Illi­nois is not lack­ing for Ama­zon-scale deba­cles that could boost rent control’s appeal. The for­mer Cook Coun­ty Asses­sor, Joseph Berrios, sys­tem­at­i­cal­ly shift­ed the tax bur­den onto those least able to pay by over­valu­ing prop­er­ties in poor­er neigh­bor­hoods. The skewed val­u­a­tions drummed up a steady stream of prop­er­ty tax appeals for tax lawyers like Ed Burke, a Chica­go alder­man who was recent­ly indict­ed, along with his assis­tant and retired Park Dis­trict plumber Peter J. Andrews, for alleged­ly shak­ing down busi­ness­es and using the City of Chica­go as a crim­i­nal enter­prise.” The con­nec­tions between cor­rup­tion and afford­abil­i­ty in Illi­nois ring sim­i­lar to those between Ama­zon, real estate oper­a­tors, and Cuo­mo in New York, but have yet to sur­face as a key ele­ment of that state’s rent con­trol debate.

We are next”

Jawan­za Mal­one, Direc­tor of the Ken­wood Oak­land Com­mu­ni­ty Orga­ni­za­tion and leader of the Lift the Ban Coali­tion, is fundrais­ing to hire a full-time Cam­paign Coor­di­na­tor — some­thing that Kevin Bor­den of Man­u­fac­tured Hous­ing Action, said in an inter­view was impor­tant for the Upstate Down­state Hous­ing Alliance, along with mon­ey for trav­el, a press con­sul­tant and a lead­er­ship retreat. Orga­niz­ers are also think­ing about how best to tell a sto­ry that will cap­ture Illi­noisans’ imag­i­na­tions. The Coali­tion has already pub­li­cized data on the toll that unaf­ford­abil­i­ty is tak­ing on renters in Chica­go, and Mal­one has appeared in the media, once face to face with Bri­an Bernar­doni of the Chica­go Asso­ci­a­tion of Realtors.

After talk­ing with orga­niz­ers from the Upstate Down­state Hous­ing Alliance in late July, the Lift the Ban Coali­tion is think­ing through how to apply New York’s lessons to Illi­nois. We had been hes­i­tant that gen­tri­fy­ing neigh­bor­hoods like Pilsen might be dif­fer­ent from places like Rock­ford,” says Diego Morales, a mem­ber of the Lift the Ban Coalition’s Steer­ing Com­mit­tee. But the New York expe­ri­ence showed that urban-rur­al alliances are strongest when orga­niz­ers focus on how hous­ing impacts every­one, regard­less of locale. Then there’s the elec­toral pow­er that ten­ants built in New York to kick leg­is­la­tors out of office. Morales wants to hold Illi­nois rep­re­sen­ta­tives like Cur­tis Tarv­er, the one who cam­paigned on rent con­trol and then vot­ed against it once in office, sim­i­lar­ly accountable.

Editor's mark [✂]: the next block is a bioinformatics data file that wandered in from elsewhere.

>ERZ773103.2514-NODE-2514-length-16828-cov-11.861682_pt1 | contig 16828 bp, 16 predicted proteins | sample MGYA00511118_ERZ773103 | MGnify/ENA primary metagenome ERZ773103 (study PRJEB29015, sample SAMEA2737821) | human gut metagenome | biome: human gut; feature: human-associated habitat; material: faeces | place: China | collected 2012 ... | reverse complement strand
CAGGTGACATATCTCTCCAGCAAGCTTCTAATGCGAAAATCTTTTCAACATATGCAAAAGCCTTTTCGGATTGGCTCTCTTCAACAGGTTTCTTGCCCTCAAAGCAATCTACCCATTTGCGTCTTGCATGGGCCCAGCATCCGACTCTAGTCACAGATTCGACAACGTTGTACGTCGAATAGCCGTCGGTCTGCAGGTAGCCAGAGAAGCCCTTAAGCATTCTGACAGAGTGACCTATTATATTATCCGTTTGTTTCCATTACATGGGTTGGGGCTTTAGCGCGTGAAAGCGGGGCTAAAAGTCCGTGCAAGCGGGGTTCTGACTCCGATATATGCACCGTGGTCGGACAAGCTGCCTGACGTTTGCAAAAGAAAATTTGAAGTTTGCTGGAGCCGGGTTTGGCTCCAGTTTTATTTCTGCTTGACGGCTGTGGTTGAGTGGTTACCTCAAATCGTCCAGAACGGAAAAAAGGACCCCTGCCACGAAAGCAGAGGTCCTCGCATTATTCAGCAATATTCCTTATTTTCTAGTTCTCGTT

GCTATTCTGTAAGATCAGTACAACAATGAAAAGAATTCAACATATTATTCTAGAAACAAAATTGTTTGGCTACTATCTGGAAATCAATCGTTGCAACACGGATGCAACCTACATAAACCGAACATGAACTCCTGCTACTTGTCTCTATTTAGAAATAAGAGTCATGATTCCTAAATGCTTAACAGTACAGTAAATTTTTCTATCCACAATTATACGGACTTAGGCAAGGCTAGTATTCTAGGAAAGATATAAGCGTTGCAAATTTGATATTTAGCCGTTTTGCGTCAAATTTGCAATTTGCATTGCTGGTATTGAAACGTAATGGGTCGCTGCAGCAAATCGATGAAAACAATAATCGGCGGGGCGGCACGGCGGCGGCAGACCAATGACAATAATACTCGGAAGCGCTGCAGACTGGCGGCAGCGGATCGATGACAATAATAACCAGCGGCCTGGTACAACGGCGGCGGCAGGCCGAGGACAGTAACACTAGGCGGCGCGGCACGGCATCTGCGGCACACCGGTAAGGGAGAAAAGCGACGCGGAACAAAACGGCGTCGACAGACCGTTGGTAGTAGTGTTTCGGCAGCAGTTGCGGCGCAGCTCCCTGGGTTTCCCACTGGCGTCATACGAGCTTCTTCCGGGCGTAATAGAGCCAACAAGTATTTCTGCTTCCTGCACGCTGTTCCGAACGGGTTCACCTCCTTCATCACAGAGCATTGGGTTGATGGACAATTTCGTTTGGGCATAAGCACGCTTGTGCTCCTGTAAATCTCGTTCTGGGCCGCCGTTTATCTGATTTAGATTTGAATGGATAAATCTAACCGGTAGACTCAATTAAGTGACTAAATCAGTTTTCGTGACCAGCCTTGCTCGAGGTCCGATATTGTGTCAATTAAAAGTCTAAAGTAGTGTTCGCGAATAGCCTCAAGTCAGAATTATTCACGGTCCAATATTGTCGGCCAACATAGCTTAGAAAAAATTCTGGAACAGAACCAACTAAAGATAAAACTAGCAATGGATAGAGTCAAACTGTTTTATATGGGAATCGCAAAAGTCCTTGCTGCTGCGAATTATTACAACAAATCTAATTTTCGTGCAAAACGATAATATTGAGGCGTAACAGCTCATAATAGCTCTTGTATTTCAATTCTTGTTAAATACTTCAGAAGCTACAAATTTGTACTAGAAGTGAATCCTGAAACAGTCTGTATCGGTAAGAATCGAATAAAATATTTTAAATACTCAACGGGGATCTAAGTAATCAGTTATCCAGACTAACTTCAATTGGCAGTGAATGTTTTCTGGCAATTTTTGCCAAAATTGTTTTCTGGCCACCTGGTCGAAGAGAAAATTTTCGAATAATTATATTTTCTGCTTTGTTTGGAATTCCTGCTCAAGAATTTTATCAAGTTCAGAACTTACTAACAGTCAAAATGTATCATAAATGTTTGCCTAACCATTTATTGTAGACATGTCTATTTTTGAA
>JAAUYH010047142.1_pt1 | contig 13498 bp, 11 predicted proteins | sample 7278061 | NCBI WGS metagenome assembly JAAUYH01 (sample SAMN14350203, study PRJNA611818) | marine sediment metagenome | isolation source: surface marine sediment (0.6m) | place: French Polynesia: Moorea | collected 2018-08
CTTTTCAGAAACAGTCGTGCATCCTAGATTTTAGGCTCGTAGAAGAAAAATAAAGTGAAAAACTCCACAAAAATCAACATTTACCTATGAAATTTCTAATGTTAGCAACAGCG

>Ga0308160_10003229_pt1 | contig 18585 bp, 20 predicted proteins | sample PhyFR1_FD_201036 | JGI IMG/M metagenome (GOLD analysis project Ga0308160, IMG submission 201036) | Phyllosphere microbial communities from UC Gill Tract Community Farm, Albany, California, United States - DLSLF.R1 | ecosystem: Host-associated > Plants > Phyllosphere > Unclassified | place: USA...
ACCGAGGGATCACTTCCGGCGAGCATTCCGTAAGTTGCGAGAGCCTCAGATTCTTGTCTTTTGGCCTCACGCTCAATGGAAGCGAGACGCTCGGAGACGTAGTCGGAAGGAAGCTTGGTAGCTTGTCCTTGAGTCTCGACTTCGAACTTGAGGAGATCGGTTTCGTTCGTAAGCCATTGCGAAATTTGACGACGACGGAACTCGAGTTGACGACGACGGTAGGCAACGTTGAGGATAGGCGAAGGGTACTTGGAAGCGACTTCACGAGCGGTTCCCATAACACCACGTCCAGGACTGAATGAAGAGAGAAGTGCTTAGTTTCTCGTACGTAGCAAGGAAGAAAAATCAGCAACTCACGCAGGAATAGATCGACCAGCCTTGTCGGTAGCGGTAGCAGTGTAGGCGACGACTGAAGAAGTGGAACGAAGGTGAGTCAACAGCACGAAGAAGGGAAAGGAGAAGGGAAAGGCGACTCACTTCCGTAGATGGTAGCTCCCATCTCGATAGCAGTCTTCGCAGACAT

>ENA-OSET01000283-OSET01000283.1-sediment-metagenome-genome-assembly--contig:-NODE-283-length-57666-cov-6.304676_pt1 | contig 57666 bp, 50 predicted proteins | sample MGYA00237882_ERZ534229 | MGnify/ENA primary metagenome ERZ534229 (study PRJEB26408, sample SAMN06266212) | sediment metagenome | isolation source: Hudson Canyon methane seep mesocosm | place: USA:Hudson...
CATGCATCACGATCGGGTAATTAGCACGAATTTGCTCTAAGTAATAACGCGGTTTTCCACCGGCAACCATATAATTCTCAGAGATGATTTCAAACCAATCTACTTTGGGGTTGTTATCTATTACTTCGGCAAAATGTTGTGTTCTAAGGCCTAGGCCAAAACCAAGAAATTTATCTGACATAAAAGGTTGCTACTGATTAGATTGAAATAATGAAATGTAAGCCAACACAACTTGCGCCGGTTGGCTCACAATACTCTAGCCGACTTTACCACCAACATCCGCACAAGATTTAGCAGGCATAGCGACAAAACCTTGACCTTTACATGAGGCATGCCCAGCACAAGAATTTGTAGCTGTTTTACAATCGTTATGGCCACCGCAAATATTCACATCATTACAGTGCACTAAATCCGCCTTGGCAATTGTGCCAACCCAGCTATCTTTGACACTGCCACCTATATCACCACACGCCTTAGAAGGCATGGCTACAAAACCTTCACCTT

The chal­lenge in Illi­nois is a daunt­ing one: sweep­ing an old law clear off the books, rather than reform­ing cer­tain aspects of exist­ing laws, as was the case in New York. Do you pro­mote pro­gres­sive can­di­dates or lob­by those already in the state leg­is­la­ture? Do you push the Demo­c­ra­t­ic gov­er­nor or try to ral­ly a pro­gres­sive base? Do you get into wonky debates over pol­i­cy, or trum­pet sweep­ing change?

Look­ing at New York, Morales says it’s clear­ly an all of the above approach.” If Illi­nois fol­lows through, he says, we are next.”

Max Budovitch is a writer and edi­tor cur­rent­ly based in New York. He holds a Mas­ters in City Plan­ning from MIT, and his writ­ing has appeared in the South Side Week­ly and Urban Omnibus.